Can You Get Over an Addiction? | New York Times | Jun 2016 | by Maia Szalavitz
I SHOT heroin and cocaine while attending Columbia in the 1980s, sometimes injecting many times a day and leaving scars that are still visible. I kept using, even after I was suspended from school, after I overdosed and even after I was arrested for dealing, despite knowing that this could reduce my chances of staying out of prison.
They kept hoping I would just somehow stop, even though every time I tried to quit, I relapsed within months.
There are, speaking broadly, two schools of thought on addiction:
The first was that my brain had been chemically “hijacked” by drugs, leaving me no control over a chronic, progressive disease.
The second was simply that I was a selfish criminal, with little regard for others, as much of the public still seems to believe
We are long overdue for a new perspective — both because our understanding of the neuroscience underlying addiction has changed and because so many existing treatments simply don’t work.
Addiction is indeed a brain problem, but it’s not a degenerative pathology like Alzheimer’s disease or , nor is it evidence of a criminal mind.
Instead, it’s a learning disorder, a difference in the wiring of the brain that affects the way we process information about motivation, reward and punishment. And, as with many learning disorders, addictive behavior is shaped by genetic and environmental influences over the course of development.
Scientists have documented the connection between learning processes and addiction for decades.
The studies show that addiction alters the interactions between midbrain regions like the ventral tegmentum and the nucleus accumbens, which are involved with motivation and pleasure, and parts of the prefrontal cortex that mediate decisions and help set priorities.
In essence, addiction occurs when these brain systems are focused on the wrong objects:
a drug or self-destructive behavior like excessive instead of a new sexual partner or a baby
If, like me, you grew up with a hyper-reactive nervous system that constantly made you feel overwhelmed, alienated and unlovable, finding a substance that eases social stress becomes a blessed escape. For me, heroin provided a sense of comfort, safety and love that I couldn’t get from other people
This means that addicts can learn to take actions to improve our health, like using clean syringes, as I did. Research overwhelmingly shows such programs not only reduce , but also aid recovery.
The learning perspective also explains why the compulsion for alcohol or drugs can be so strong and why people with addiction continue even when the damage far outweighs the pleasure they receive and why they can appear to be acting irrationally:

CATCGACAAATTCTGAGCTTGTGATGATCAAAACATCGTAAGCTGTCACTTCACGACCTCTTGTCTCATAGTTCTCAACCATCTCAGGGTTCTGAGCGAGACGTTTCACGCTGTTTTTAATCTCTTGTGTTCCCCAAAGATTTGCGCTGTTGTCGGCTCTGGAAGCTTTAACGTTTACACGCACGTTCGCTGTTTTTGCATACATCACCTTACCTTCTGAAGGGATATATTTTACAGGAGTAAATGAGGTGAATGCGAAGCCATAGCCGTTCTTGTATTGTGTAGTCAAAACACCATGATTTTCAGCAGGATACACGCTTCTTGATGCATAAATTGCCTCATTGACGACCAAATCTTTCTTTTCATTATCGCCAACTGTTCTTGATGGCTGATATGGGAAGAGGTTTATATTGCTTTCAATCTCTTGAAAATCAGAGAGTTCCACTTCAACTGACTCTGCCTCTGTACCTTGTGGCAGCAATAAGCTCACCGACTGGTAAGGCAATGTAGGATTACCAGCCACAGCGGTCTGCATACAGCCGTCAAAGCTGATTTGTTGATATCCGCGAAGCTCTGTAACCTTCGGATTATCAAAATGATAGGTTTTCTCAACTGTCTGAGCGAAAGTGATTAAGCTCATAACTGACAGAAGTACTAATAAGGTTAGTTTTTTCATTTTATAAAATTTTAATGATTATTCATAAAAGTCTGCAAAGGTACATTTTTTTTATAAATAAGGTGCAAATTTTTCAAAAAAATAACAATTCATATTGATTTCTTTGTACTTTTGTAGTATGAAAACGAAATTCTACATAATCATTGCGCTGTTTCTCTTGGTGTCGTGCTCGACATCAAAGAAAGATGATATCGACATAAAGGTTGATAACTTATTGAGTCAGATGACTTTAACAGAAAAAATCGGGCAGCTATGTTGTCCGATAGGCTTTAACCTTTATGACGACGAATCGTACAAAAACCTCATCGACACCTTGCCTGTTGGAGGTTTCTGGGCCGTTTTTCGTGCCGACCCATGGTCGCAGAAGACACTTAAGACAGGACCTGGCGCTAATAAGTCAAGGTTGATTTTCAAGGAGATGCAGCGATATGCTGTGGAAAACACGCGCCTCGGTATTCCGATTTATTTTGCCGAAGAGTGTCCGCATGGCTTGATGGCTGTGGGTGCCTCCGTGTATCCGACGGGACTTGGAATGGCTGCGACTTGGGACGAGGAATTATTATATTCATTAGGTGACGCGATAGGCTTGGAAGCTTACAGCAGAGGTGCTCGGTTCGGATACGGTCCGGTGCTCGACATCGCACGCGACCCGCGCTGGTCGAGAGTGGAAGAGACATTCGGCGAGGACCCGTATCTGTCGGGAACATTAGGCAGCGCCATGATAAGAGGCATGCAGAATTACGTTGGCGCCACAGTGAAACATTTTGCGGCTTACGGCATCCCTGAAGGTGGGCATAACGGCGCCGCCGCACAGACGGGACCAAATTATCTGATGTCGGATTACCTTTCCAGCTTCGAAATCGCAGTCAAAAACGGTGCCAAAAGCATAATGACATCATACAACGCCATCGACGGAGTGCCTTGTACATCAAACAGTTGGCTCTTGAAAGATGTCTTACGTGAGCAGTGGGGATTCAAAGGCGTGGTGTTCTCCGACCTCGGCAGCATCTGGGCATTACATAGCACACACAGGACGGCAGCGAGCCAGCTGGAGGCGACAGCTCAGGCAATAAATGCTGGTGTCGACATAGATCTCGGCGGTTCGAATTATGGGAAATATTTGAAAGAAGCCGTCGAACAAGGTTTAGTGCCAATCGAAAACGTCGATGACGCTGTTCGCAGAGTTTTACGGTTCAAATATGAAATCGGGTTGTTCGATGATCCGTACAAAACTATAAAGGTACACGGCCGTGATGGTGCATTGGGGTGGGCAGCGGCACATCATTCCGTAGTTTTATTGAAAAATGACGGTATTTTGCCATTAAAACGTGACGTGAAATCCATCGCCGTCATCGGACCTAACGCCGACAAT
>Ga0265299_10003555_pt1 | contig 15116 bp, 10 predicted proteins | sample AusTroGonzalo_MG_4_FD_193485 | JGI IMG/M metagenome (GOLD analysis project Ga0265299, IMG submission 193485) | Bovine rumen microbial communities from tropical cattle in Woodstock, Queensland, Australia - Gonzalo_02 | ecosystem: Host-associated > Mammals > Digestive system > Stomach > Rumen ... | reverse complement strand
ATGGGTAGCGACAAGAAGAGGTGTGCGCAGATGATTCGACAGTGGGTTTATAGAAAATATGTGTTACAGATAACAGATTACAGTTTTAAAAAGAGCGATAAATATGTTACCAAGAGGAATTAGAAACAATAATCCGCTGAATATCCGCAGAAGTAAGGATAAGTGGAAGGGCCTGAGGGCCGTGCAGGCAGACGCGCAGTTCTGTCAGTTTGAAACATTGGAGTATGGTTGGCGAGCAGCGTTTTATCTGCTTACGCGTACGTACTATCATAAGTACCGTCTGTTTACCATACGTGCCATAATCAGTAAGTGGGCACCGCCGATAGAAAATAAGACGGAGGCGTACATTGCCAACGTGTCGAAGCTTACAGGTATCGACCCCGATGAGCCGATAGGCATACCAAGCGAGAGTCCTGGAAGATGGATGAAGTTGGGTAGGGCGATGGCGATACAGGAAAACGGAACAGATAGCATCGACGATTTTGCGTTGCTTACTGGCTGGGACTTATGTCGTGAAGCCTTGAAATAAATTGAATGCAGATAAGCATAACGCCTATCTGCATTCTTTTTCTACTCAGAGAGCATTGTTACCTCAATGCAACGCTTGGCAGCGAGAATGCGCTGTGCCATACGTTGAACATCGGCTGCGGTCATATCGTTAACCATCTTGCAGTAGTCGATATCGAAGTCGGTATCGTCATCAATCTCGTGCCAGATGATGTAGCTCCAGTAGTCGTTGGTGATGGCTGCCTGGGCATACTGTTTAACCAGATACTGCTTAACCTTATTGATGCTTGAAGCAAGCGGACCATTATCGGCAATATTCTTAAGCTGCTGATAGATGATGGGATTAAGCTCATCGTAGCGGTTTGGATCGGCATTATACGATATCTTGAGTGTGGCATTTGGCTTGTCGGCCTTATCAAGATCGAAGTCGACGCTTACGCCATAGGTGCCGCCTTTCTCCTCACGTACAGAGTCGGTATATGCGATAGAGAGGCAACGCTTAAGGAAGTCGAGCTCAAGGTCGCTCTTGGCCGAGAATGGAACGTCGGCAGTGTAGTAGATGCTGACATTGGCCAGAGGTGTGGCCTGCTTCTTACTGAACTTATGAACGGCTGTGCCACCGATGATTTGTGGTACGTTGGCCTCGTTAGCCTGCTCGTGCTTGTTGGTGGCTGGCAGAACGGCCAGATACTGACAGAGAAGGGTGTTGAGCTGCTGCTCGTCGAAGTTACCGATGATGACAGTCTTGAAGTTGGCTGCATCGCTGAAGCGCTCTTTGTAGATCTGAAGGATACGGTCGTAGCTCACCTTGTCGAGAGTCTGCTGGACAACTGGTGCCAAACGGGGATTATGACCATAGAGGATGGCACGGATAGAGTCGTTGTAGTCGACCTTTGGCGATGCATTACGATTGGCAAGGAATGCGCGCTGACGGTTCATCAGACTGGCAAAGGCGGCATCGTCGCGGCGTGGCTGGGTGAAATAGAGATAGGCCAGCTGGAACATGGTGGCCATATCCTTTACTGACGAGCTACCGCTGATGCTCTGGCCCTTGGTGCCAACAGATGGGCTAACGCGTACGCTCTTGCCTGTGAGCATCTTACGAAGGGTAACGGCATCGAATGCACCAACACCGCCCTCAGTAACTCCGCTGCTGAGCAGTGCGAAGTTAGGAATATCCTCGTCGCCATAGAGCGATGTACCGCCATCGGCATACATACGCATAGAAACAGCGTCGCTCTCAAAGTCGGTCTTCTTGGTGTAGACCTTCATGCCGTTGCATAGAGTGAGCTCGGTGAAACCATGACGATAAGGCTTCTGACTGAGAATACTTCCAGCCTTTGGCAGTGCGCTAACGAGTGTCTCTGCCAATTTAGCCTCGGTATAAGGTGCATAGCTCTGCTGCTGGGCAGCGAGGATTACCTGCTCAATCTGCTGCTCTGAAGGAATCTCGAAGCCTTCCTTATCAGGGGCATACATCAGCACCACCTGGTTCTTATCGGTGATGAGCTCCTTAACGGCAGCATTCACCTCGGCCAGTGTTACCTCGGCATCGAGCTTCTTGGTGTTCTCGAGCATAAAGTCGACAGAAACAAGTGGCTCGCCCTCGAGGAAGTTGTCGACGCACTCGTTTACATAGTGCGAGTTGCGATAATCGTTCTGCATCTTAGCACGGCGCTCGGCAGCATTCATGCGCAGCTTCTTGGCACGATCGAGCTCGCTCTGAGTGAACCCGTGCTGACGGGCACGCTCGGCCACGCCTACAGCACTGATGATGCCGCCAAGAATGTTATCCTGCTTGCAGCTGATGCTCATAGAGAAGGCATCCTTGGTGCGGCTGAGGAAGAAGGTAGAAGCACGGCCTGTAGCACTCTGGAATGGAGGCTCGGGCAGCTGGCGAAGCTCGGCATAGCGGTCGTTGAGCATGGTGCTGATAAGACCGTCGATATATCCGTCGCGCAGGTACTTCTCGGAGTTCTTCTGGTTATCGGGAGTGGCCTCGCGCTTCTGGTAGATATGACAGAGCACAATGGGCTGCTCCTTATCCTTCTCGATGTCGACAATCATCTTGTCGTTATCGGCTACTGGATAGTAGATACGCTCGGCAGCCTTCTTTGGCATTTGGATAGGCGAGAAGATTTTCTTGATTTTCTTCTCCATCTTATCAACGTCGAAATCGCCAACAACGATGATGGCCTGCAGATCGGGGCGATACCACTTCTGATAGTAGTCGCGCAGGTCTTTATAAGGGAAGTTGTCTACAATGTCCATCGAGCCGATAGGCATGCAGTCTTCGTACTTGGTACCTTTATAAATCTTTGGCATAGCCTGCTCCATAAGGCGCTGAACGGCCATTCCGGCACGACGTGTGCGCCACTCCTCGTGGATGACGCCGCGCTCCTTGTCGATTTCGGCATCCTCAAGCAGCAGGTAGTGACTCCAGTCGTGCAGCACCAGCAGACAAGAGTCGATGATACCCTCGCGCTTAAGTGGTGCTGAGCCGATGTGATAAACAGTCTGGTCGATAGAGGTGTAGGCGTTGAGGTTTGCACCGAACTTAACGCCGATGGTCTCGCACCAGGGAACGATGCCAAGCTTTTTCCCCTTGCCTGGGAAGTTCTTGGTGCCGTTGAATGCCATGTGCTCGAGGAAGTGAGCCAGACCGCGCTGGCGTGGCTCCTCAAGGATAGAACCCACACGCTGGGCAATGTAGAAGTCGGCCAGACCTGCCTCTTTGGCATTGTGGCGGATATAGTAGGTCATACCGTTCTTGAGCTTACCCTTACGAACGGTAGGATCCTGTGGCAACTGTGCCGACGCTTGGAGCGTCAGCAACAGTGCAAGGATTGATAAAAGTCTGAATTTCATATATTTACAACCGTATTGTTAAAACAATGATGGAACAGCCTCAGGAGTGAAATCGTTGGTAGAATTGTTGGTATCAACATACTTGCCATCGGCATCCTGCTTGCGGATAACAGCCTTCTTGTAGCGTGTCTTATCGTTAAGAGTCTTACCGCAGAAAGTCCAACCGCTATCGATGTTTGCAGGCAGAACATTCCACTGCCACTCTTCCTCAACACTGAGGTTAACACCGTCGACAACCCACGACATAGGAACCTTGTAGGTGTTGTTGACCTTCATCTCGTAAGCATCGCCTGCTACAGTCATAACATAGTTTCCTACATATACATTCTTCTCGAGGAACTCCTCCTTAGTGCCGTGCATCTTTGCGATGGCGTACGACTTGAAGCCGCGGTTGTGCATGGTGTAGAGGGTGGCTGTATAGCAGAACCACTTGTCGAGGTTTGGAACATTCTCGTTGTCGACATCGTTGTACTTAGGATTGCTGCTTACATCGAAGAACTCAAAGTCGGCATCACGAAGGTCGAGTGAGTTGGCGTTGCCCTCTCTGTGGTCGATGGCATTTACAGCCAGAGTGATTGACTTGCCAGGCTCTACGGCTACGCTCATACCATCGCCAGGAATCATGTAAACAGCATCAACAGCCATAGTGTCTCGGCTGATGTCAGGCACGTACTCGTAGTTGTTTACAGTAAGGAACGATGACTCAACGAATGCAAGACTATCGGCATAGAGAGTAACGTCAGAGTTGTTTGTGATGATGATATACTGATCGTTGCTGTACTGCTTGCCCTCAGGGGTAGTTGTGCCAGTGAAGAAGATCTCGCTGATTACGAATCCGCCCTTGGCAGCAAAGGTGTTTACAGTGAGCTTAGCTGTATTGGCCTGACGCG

If you believe that something is essential to your survival, your priorities won’t make sense to others.
Moreover, if addiction resides in the parts of the brain involved in love, then recovery is more like getting over a breakup than it is like facing a lifelong illness.
Healing a broken heart is difficult and often involves relapses into obsessive behavior, but it’s not brain damage.
To return our brains to normal then, we need more love, not more pain.
studies have not found evidence in favor of harsh, punitive approaches, like jail terms, humiliating forms of treatment and traditional “interventions” where families threaten to abandon addicted members.
In line with the idea that development matters, research also shows that half of all addictions — with the exception of tobacco — end by age 30, and the majority of people with alcohol and drug addictions overcome it, mostly without treatment. I stopped taking drugs when I was 23. I always thought that I had quit because I finally realized that my addiction was harming me.
But it’s equally possible that I kicked then because I had become biologically capable of doing so. During , the engine that drives desire and motivation grows stronger. But unfortunately, only in the mid-to-late 20s are we able to exert more control.
This is why adolescence is the highest risk period for developing addiction — and simple maturation may be what helped me get better.
Indeed, if the compulsive drive that sustains addiction is directed into healthier channels, this type of wiring can be a benefit, not just a disability.
After all, persisting despite rejection didn’t only lead to addiction for me — it has also been indispensable to my survival as a writer. The ability to persevere is an asset: People with addiction just need to learn how to redirect it.
Author: Maia Szalavitz is the author of “Unbroken Brain: A Revolutionary New Way of Understanding Addiction.”